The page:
Gambino leads the kids to do popular online dances such as the shoot (created by Blocboy JB) and the Roy Purdy dance, and explicitly refers to police brutality and gun violence directed at African Americans in verse 1. In the transition, an African-American church choir appears, singing “get your money, black man…” This may be a reference to a stereotypical idea shared in the black community that money and fame define greatness. Childish Gambino proceeds through the room awkwardly moving in; he grabs an automatic rifle and guns down the squad of 9, alluding to the 2015 Charleston Church Shooting.
In verse two, Childish Gambino imitates those who are distracted from social issues by social media, memes, and devices, etc. For example, he mimics a flexer boasting his Gucci, a girl saying she’s pretty, and a rapper pointing a gun as if he was shooting a video. The camera shifts to children taking pictures and looking at their cell phones during a fiery situation, depicting the irony of how phones can cause one to become oblivious to real-world events and issues. The scene cuts to Childish Gambino in a crowd of old, broken cars, with SZA sitting on one, again an uncredited appearance. Young Thug delivers the only explicit line in the song, stating that he doesn’t have enough followers on social media, while he has over 5 million on Instagram, again reaffirming the idea that trivial aspects of pop culture can be extremely manipulative and distracting.
Young Thug delivers the outro, making a metaphor that a black man is nothing but a barcode. This may mean that no matter how talented or rich an African-American is, they are still forced to face the struggles of racism. The junkyard of cars may be a nod to this point. Young Thug then compares a black man to a dog who is kenneled/killed (unclear pronunciation, a Young Thug signature). A kenneled dog easily reminds the audience of an imprisoned black man, and a killed dog can refer to a victim of police violence.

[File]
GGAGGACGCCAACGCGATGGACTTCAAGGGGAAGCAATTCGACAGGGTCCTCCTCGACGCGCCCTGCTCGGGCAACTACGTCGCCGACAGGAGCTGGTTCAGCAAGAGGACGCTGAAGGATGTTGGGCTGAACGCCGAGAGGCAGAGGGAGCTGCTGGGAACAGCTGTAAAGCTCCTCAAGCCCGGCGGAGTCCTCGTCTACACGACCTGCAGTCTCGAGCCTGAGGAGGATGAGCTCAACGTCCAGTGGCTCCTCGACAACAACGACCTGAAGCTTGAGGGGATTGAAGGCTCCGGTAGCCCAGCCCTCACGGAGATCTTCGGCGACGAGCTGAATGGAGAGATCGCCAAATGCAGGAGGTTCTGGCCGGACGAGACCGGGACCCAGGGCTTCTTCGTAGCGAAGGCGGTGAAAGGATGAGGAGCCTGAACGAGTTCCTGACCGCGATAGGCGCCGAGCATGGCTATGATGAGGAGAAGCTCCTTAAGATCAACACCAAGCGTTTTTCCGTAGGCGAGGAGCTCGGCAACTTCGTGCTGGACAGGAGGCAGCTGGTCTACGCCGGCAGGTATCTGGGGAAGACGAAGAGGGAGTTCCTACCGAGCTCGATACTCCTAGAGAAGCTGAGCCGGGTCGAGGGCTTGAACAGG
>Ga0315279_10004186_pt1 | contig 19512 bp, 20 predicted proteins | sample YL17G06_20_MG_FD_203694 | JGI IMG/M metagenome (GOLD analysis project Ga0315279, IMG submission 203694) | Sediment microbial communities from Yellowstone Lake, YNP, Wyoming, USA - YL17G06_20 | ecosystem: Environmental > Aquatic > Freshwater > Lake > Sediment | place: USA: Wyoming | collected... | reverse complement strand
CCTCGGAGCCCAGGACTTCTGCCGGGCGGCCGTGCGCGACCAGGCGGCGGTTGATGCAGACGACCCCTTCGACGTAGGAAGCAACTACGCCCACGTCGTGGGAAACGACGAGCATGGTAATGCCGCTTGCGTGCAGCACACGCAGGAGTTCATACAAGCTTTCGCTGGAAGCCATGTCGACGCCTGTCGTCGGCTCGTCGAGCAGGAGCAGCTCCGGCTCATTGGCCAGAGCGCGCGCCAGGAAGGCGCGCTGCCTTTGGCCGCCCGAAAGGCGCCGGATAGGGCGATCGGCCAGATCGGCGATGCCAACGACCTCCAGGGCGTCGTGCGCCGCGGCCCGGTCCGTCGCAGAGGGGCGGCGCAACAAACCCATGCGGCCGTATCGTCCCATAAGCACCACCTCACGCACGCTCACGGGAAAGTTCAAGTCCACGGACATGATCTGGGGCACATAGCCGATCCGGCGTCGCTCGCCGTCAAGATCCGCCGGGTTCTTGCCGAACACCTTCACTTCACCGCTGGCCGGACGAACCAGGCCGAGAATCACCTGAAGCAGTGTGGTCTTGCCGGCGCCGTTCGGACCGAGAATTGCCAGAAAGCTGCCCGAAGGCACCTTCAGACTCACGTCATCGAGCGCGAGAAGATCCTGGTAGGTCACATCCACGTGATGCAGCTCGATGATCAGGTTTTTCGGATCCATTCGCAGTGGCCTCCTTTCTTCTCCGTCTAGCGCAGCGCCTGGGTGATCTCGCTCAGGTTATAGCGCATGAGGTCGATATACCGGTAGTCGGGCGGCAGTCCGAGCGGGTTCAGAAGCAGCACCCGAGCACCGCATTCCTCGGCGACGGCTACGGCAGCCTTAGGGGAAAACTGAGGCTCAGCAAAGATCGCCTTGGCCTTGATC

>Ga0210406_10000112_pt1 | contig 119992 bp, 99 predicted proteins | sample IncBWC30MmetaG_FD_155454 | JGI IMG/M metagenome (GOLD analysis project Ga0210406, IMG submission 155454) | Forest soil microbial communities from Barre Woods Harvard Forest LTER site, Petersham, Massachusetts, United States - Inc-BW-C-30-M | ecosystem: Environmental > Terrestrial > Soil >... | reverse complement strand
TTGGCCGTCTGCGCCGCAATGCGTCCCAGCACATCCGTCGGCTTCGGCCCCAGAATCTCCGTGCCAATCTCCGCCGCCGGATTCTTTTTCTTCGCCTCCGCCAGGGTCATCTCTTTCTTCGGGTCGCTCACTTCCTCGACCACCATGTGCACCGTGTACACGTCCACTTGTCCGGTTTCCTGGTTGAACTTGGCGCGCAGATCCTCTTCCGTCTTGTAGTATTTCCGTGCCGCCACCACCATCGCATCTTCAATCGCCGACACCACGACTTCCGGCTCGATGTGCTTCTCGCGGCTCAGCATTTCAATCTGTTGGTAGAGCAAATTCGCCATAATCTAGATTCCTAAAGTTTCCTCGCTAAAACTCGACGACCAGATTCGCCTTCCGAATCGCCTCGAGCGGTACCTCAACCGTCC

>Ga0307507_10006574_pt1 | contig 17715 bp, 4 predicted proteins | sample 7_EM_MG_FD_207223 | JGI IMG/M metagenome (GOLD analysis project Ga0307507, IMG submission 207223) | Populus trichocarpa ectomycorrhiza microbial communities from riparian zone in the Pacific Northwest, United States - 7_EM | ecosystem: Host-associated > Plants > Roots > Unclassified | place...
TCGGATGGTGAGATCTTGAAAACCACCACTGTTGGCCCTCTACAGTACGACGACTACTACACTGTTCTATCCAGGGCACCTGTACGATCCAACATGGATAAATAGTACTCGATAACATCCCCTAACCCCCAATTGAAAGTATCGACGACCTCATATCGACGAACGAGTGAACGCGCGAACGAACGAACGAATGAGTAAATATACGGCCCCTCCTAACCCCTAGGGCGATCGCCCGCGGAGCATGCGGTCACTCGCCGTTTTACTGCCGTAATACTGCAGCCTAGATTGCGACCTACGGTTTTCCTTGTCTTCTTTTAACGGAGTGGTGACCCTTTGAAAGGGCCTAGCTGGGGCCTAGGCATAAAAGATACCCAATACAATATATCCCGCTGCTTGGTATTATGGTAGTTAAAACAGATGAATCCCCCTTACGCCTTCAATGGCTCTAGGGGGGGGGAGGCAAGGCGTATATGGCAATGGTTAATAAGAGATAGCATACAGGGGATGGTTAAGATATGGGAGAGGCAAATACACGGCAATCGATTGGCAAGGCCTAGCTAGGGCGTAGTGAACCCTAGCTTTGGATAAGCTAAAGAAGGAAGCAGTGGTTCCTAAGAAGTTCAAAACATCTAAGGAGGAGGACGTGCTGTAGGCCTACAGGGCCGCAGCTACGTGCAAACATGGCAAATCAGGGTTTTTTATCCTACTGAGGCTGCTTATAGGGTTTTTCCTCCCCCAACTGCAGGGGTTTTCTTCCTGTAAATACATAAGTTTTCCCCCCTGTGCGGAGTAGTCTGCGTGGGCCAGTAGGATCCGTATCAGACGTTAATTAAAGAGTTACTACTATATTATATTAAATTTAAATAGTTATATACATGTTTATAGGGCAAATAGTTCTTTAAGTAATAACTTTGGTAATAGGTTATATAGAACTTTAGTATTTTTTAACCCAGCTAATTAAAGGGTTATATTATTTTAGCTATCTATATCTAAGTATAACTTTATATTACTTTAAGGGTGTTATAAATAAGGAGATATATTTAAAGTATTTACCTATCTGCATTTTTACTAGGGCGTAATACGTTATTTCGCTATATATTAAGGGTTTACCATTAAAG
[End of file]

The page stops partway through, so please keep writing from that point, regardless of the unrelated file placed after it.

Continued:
In conclusion, Childish Gambino successfully portrays current problems in America, and calls for an end to gun violence, police brutality, and racism, mostly directed towards African-Americans. Many other black artists, such as 21 Savage who contributed to the project, have also released political work discussing these issues. Savage’s “Nothin New” describes his tie with guns at a young age and current police brutality directed towards African-Americans. Kodak Black is a victim himself of unfair treatment. Black faced multiple charges, and, usually, unfair sentencing. Joyner Lucas “I’m Not Racist” specifically discusses White vs. Black racism in America, set in an empty warehouse, similar to the exposition in “This is America”. XXXtentacion’s earlier song, “Riot”, talks about racism and hate speech, expressing X’s own hatred of the KKK. Many other artists have also included references to racism and police brutality in their music and music videos. Nigerian artist Falz even created a music video titled “This is Nigeria”. However, none of them have received the attention and views Gambino’s song has generated.